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People With HIV May Need an Additional COVID Vaccine Dose

People with HIV have an increased risk of breakthrough SARS-CoV-2 infections, a new study finds, and the authors say an additional primary vaccine dose should be considered for all who are living with the disease.

Currently, an additional primary dose administered 28 days after a second dose of the mRNA (Moderna or Pfizer) vaccines or after the first dose of the Johnson & Johnson (J&J) vaccine is recommended only for those with advanced or untreated HIV.

The Centers for Disease Control and Prevention (CDC) recommends boosters for all adults with or without HIV.

Sally B. Coburn, PhD, MPH, with the Department of Epidemiology, Johns Hopkins Bloomberg School of Public Health, Baltimore, Maryland, led the study, which was published online today in JAMA Network Open. In their study, the researchers estimate the risk of breakthrough infections among fully vaccinated adults on the basis of HIV status in the United States.

Adults with HIV who were fully vaccinated before June 30, 2021, were matched with adults without HIV with regard to date of full vaccination, age, race/ethnicity, and sex. All were followed through December 31, 2021.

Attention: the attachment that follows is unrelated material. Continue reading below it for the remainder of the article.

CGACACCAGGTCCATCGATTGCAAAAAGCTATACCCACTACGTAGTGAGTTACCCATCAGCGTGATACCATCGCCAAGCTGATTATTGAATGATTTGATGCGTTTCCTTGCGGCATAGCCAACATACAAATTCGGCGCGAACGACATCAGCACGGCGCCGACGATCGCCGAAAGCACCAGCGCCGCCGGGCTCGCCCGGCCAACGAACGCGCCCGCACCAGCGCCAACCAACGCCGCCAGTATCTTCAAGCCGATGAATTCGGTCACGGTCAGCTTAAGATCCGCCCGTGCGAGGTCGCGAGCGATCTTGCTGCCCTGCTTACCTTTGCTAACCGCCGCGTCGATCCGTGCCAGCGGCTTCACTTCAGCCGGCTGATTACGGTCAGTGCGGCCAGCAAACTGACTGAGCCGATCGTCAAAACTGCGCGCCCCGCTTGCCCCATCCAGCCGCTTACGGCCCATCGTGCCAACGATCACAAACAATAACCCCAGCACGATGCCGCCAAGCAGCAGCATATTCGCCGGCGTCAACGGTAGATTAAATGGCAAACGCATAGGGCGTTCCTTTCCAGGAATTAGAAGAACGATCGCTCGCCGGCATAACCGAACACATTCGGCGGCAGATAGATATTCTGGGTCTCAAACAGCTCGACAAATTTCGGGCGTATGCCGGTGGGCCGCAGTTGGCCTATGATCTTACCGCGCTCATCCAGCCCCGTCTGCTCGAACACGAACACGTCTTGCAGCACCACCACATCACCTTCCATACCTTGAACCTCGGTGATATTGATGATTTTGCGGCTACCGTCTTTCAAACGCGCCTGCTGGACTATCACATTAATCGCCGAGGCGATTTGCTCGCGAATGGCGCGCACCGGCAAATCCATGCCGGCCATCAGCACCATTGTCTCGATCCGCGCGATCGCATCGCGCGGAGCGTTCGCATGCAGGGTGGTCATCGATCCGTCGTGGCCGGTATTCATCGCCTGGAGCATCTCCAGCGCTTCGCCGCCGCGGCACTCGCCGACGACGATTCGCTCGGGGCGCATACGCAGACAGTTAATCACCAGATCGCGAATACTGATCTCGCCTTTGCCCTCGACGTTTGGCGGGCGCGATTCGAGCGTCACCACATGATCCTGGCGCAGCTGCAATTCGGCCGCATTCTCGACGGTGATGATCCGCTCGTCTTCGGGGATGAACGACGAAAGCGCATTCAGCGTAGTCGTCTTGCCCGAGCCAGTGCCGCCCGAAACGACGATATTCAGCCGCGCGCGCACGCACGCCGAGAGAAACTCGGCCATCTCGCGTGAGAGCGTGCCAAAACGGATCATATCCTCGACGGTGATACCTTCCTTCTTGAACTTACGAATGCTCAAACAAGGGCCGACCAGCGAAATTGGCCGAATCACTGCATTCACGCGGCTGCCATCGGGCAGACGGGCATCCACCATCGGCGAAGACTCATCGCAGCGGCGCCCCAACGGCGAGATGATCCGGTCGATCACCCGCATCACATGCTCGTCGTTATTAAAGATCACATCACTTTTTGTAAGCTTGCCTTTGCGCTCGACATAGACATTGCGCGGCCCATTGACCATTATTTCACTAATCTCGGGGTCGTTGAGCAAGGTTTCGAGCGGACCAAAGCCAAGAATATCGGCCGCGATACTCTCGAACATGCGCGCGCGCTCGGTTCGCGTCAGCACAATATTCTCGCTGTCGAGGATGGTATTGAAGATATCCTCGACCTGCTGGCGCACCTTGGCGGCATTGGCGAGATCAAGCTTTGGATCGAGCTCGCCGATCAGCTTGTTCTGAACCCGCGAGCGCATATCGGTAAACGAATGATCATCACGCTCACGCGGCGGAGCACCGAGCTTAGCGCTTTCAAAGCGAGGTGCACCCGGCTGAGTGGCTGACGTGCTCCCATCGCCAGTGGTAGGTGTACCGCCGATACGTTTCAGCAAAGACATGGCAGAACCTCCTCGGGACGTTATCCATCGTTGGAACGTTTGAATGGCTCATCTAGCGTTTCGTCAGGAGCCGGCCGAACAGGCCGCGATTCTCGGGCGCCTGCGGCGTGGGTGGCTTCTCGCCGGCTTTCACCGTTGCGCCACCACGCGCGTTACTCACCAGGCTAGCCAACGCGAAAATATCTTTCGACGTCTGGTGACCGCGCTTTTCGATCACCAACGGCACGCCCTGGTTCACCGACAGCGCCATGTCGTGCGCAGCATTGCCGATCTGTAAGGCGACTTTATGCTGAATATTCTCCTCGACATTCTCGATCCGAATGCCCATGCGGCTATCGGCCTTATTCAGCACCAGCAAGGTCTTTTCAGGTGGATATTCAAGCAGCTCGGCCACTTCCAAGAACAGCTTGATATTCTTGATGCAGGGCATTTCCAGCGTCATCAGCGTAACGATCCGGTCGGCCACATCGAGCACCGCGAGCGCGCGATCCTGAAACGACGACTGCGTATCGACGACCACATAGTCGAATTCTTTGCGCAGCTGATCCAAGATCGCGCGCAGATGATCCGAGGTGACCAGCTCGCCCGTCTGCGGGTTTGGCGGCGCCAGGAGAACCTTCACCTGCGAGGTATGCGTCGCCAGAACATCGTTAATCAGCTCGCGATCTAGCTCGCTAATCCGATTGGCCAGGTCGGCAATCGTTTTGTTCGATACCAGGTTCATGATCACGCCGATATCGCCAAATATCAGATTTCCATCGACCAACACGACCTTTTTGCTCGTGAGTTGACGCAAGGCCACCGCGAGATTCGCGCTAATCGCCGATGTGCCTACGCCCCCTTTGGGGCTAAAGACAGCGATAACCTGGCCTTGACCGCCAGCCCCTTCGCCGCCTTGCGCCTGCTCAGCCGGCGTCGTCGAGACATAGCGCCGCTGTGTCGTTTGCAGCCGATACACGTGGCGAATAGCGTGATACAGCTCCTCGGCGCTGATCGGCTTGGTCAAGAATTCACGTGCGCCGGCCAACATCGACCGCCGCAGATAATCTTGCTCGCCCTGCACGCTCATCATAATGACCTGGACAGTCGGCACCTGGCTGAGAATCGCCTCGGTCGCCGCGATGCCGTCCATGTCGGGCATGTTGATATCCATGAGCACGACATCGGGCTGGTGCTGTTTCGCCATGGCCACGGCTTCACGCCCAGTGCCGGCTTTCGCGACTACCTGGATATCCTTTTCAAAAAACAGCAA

Patients were considered fully vaccinated either 14 days after the second dose of the Pfizer or Moderna shots or 14 days after the single dose of the J&J shot.

Breakthrough Risk 28% Higher

In the study of 113,994 patients, researchers found that risk of breakthrough SARS-CoV-2 infection was low overall (3.8%) but was 28% higher among people with HIV in comparison with people without HIV (adjusted hazard ratio, 1.28; 95% CI, 1.19 – 1.37).

The breakthrough rate was also higher in the HIV group (55 cases per 1000 person-years, vs 43 cases per 1000 person-years in people without HIV).

Patients were drawn from the Corona-Infectious-Virus Epidemiology Team (CIVET)–II of the North American AIDS Cohort Collaboration on Research and Design (NA-ACCORD), which is part of the International Epidemiology Databases to Evaluate AIDS (IeDEA) collaboration, which involves four cohorts.